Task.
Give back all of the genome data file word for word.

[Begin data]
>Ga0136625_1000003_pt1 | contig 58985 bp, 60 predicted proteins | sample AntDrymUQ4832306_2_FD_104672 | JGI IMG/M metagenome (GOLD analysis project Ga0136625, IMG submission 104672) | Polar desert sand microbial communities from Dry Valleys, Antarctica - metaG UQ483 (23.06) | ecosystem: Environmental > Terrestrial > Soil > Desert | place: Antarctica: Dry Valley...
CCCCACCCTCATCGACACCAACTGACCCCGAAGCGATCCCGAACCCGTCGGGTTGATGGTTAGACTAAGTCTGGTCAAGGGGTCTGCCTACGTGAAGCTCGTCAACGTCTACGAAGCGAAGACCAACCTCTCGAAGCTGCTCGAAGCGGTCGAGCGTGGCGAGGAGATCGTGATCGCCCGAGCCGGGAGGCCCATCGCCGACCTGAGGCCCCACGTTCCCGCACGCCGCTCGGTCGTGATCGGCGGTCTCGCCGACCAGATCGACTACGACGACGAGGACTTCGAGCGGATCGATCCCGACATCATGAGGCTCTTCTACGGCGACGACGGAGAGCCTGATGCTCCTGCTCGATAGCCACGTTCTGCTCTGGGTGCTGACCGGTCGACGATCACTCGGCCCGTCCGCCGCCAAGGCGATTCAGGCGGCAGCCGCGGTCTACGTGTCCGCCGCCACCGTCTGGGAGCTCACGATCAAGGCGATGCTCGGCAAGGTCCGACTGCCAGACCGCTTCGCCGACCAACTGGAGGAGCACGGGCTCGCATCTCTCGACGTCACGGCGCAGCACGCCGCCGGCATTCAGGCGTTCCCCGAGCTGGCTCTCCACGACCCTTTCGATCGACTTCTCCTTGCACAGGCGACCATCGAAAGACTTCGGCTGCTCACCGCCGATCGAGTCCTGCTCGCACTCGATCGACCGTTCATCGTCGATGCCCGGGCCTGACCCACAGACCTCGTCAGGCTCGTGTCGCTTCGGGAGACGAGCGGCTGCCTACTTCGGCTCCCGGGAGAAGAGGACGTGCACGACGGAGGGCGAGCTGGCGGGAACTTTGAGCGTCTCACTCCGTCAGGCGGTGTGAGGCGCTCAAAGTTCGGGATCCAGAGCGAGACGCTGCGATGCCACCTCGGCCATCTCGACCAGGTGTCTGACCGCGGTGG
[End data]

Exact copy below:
>Ga0136625_1000003_pt1 | contig 58985 bp, 60 predicted proteins | sample AntDrymUQ4832306_2_FD_104672 | JGI IMG/M metagenome (GOLD analysis project Ga0136625, IMG submission 104672) | Polar desert sand microbial communities from Dry Valleys, Antarctica - metaG UQ483 (23.06) | ecosystem: Environmental > Terrestrial > Soil > Desert | place: Antarctica: Dry Valley...
CCCCACCCTCATCGACACCAACTGACCCCGAAGCGATCCCGAACCCGTCGGGTTGATGGTTAGACTAAGTCTGGTCAAGGGGTCTGCCTACGTGAAGCTCGTCAACGTCTACGAAGCGAAGACCAACCTCTCGAAGCTGCTCGAAGCGGTCGAGCGTGGCGAGGAGATCGTGATCGCCCGAGCCGGGAGGCCCATCGCCGACCTGAGGCCCCACGTTCCCGCACGCCGCTCGGTCGTGATCGGCGGTCTCGCCGACCAGATCGACTACGACGACGAGGACTTCGAGCGGATCGATCCCGACATCATGAGGCTCTTCTACGGCGACGACGGAGAGCCTGATGCTCCTGCTCGATAGCCACGTTCTGCTCTGGGTGCTGACCGGTCGACGATCACTCGGCCCGTCCGCCGCCAAGGCGATTCAGGCGGCAGCCGCGGTCTACGTGTCCGCCGCCACCGTCTGGGAGCTCACGATCAAGGCGATGCTCGGCAAGGTCCGACTGCCAGACCGCTTCGCCGACCAACTGGAGGAGCACGGGCTCGCATCTCTCGACGTCACGGCGCAGCACGCCGCCGGCATTCAGGCGTTCCCCGAGCTGGCTCTCCACGACCCTTTCGATCGACTTCTCCTTGCACAGGCGACCATCGAAAGACTTCGGCTGCTCACCGCCGATCGAGTCCTGCTCGCACTCGATCGACCGTTCATCGTCGATGCCCGGGCCTGACCCACAGACCTCGTCAGGCTCGTGTCGCTTCGGGAGACGAGCGGCTGCCTACTTCGGCTCCCGGGAGAAGAGGACGTGCACGACGGAGGGCGAGCTGGCGGGAACTTTGAGCGTCTCACTCCGTCAGGCGGTGTGAGGCGCTCAAAGTTCGGGATCCAGAGCGAGACGCTGCGATGCCACCTCGGCCATCTCGACCAGGTGTCTGACCGCGGTGG